Harry had a chat with the very talented Jon Dasilva. Jon learnt his trade as a DJ playing at The Haçienda, and is now a resident for I Love Acid, who will be hosting a stage at Alfresco Festival 2022. They talked about his route into DJing, the unrivalled atmosphere at I Love Acid Parties, artists that influenced Jon when he was starting out, like Francois K, and those who influence him now such as Josh Caffe.

Harry: You were a resident at The Haçienda back in the late 80s. What was your way into DJing / the Acid House scene?

Jon: There was a magazine called Collusion that got me into DJing in many ways. Sheryl Garratt was the editor, who was also the editor of Face Magazine, so, it was an important mag at the time. There was an article by Steve Harvey about New York DJs – Francois Kevorkian etc, and it was inspiring to read about what was going on. I got all the tapes and recordings of that period and that’s what really got me into DJing. Then I had to learn how to do it with the equipment! I got a pair of cheap technics, that weren’t even direct drive! Me and my best friend at the time had a go on these for a while, then we formed a little crew called the ‘Little Bag Crew’ with Damien Harris who set up Skint Records, and we used to do parties at squats. That was a more NY house / balearic influenced spread of music. House music kind of penetrated my consciousness around 86’ when I was at University in Kent. By 87’, it was a full blown love affair and I ended up moving up North to Manchester. There I started doing regular club nights and guest slots, then got spotted and asked to the Hot! night at The Haçienda. In terms of Acid House, it all comes in that period between 87’ and 88’ – we played everything at the time, it wasn’t just pure acid house like the name may suggest to some. There’s two understandings of the word in a way – there’s acid house culture and there’s acid house as in 303s… So, what I was doing then was all very much acid house culture. It was all from that New York balearic / house scene. We saw the DJs in New York doing exactly that. But it also kind of span on it’s own axis, and was very different to everything going on in London, which is what made The Haçienda unique.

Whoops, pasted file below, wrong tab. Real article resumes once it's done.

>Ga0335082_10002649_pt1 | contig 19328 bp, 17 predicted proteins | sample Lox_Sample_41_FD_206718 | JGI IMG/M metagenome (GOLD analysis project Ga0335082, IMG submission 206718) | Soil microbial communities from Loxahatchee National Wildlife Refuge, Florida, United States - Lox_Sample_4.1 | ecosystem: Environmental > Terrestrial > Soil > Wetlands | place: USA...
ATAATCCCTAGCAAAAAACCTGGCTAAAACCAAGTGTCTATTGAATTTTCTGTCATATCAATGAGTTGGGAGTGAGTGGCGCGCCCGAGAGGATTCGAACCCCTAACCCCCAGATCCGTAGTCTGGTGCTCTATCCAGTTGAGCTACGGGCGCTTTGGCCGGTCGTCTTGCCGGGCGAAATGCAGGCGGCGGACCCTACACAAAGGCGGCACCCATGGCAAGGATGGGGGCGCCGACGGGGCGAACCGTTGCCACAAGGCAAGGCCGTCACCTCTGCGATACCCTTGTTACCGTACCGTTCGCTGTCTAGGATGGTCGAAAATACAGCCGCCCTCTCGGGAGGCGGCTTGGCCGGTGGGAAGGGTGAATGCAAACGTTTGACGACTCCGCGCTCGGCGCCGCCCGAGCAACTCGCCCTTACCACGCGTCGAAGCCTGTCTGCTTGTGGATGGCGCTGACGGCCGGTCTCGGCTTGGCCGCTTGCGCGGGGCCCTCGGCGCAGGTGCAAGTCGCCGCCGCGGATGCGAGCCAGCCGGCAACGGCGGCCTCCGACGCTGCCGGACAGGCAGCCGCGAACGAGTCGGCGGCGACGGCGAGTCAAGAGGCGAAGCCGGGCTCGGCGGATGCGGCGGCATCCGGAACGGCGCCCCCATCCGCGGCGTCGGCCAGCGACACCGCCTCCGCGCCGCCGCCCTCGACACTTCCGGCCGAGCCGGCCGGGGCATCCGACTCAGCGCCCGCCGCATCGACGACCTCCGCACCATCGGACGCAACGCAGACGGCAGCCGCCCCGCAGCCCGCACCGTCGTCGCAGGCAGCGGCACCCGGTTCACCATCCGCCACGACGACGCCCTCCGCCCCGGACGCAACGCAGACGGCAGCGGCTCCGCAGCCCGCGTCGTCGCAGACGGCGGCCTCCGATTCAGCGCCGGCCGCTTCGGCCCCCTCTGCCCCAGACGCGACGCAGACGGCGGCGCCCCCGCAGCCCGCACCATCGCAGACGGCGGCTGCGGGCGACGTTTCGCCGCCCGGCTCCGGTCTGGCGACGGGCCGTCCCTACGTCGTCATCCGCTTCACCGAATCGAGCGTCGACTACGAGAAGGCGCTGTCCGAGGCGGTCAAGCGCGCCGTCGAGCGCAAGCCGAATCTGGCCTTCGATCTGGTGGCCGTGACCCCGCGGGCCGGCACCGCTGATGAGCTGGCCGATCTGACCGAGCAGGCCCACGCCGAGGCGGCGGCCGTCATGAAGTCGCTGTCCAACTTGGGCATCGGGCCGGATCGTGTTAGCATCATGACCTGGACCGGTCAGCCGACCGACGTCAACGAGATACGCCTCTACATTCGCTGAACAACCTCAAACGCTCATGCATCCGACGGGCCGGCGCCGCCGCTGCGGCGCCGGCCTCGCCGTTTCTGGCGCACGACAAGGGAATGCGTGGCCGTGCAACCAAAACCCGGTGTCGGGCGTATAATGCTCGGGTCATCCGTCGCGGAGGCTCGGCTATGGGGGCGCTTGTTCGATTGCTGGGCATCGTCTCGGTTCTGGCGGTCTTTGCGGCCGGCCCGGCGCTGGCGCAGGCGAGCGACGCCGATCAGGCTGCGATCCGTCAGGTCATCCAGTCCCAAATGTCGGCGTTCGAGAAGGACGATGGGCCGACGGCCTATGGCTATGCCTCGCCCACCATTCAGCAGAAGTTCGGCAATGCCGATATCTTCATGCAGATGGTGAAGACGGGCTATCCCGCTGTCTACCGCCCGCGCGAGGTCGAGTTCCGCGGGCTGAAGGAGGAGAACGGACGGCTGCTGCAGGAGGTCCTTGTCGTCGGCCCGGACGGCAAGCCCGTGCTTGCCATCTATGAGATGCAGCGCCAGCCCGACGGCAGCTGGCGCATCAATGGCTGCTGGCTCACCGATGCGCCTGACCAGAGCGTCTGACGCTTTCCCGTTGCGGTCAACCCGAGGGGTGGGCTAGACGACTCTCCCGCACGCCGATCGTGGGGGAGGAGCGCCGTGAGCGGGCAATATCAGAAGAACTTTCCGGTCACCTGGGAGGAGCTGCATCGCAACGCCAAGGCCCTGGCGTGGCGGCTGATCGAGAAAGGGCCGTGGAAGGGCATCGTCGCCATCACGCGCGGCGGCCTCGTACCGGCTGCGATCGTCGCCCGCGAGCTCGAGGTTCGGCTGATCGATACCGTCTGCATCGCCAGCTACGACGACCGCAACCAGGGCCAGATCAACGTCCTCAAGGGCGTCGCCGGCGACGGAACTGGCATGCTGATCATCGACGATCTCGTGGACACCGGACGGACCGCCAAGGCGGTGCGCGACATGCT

Harry: Was there a point where you switched and just focused on playing house?